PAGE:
Rick’s Ramblings is Going Online
Rick Durrett bids us farewell—in this publication, at least. He wrote [in the print version, December 2012 issue]:
My ideas for columns come at random times, which in many cases does not mesh well with the Bulletin publication schedule. In addition, an online column has several advantages over a paper one:
• One does not have to worry about the fact that one page is 800 words.
• Online columns can have hyperlinks to supplementary materials.
• Columns can be edited after they are published.
For these and similar reasons, I have decided it is time to ramble on. At this point, I am not sure what the best venue is for my blog, so I would welcome advice on how to do this. In any case you can find my columns or a link to their location on my home page http://www.math.edu/~rtd/
And coming soon: The XL Files
We are pleased to introduce a new Contributing Editor to IMS Bulletin readers—though he probably needs no introduction to many of you. Xiao-Li Meng is the Dean of Harvard University’s Graduate School of Arts and Sciences (GSAS), Whipple V. N. Jones Professor and former chair of Statistics at Harvard, an Honorary Professor of the University of Hong Kong, and a faculty affiliate at the Center of Health Statistics at the University of Chicago. He is well known for his depth and breadth in research, his innovation and passion in pedagogy, and his vision and effectiveness in administration, as well as for his engaging and entertaining style as a speaker and a writer.
Meng, a native of Shanghai, China, started his academic career at the age of 19, when he obtained a Bachelor of Science degree in Mathematics from Fudan University. After two years of teaching at China Textile University, he went back to Fudan and received a Diploma in Graduate Study in Mathematical Statistics in 1986. He then entered the Harvard Statistics Department, from which he was awarded his PhD in 1990. He was on the faculty of the University of Chicago from 1991 to 2001, before returning to Harvard as Professor of Statistics. He was appointed as the department chair in 2004, and the Whipple V. N. Jones Professor in 2007. He was appointed GSAS Dean effective August 15, 2012.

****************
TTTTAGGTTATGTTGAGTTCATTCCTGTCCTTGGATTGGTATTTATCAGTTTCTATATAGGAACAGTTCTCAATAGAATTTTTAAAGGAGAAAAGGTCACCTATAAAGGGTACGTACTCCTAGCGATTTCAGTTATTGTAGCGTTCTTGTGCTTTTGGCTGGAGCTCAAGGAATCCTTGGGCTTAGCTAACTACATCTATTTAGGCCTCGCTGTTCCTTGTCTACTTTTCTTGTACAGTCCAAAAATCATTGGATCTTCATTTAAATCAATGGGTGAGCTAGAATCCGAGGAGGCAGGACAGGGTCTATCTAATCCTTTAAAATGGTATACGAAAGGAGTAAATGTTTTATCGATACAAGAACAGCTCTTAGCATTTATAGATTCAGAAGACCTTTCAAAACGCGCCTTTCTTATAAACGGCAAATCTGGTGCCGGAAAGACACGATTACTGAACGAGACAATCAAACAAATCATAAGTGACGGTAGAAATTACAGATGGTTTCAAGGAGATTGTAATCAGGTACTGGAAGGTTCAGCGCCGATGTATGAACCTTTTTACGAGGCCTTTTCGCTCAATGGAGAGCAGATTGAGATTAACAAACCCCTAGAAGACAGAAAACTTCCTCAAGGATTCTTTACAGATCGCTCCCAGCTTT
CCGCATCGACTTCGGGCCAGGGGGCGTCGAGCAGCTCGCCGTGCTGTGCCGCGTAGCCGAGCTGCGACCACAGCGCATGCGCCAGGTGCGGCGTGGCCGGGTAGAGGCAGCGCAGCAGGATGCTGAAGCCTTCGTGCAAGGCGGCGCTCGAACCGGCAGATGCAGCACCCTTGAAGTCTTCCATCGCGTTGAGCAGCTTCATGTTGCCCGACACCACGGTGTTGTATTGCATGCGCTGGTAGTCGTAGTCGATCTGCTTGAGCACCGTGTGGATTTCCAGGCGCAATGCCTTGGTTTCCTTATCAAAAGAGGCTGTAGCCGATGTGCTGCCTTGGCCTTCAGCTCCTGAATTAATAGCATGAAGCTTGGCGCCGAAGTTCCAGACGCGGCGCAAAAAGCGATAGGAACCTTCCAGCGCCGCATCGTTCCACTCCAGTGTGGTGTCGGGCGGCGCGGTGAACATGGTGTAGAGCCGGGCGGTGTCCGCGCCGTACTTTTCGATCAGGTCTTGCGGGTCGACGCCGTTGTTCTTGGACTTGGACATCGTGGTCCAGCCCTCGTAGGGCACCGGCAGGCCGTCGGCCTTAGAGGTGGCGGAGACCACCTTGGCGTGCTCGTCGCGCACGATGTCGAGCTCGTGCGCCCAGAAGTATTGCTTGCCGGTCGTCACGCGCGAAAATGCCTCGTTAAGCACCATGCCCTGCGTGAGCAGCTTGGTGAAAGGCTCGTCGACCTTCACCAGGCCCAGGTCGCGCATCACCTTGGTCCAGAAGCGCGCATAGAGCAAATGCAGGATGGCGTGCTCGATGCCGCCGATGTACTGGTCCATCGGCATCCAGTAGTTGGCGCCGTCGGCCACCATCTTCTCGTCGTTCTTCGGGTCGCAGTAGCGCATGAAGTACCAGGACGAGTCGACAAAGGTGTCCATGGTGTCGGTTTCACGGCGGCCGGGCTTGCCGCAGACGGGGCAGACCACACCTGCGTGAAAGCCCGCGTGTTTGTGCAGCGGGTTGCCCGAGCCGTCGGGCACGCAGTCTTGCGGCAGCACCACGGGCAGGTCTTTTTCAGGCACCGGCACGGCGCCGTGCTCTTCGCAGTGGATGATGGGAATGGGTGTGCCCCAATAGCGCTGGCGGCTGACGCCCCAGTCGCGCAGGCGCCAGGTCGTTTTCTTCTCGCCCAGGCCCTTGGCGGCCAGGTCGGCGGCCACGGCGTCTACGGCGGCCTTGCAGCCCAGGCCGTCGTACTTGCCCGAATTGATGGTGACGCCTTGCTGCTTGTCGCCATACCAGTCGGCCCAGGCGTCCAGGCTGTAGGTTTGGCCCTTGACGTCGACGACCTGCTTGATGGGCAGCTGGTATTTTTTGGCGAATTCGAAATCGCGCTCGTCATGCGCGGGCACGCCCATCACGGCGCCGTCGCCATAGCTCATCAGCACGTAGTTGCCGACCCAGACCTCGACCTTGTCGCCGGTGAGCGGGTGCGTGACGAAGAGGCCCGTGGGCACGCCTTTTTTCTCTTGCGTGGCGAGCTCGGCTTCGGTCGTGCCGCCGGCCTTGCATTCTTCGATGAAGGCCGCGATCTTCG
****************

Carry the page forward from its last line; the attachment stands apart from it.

Meng has authored more than 100 publications in more than a dozen theoretical and methodological areas, and was ranked by Science Watch (May/June 2002) as one of the world’s top-25 most-cited mathematicians for articles published and cited during 1991–2000. His work spans from theoretical foundations of statistical inferences (e.g., the interplay among Bayesian, frequentist, and fiducial perspectives; quantify ignorance via invariance principles; multi-party inferences), to statistical methods and computation (e.g., posterior predictive p-value; EM algorithm; Markov chain Monte Carlo; bridge and path sampling), to a wide range of applications in natural, social, and medical sciences and engineering (e.g., complex statistical modeling in astronomy and astrophysics; quantifying statistical information in genetic studies; detecting and estimating trends in environmental and geophysical measurements; measuring disparities in Latino and Asian mental health services; assessing reporting delay in AIDS surveillance systems; and de-noising and de-mosaicing in digital cameras).
A fuller biography and list of his many honors is on Harvard’s website at http://www.gsas.harvard.edu/biography/biography.php
Look out for his first Bulletin column, coming soon.
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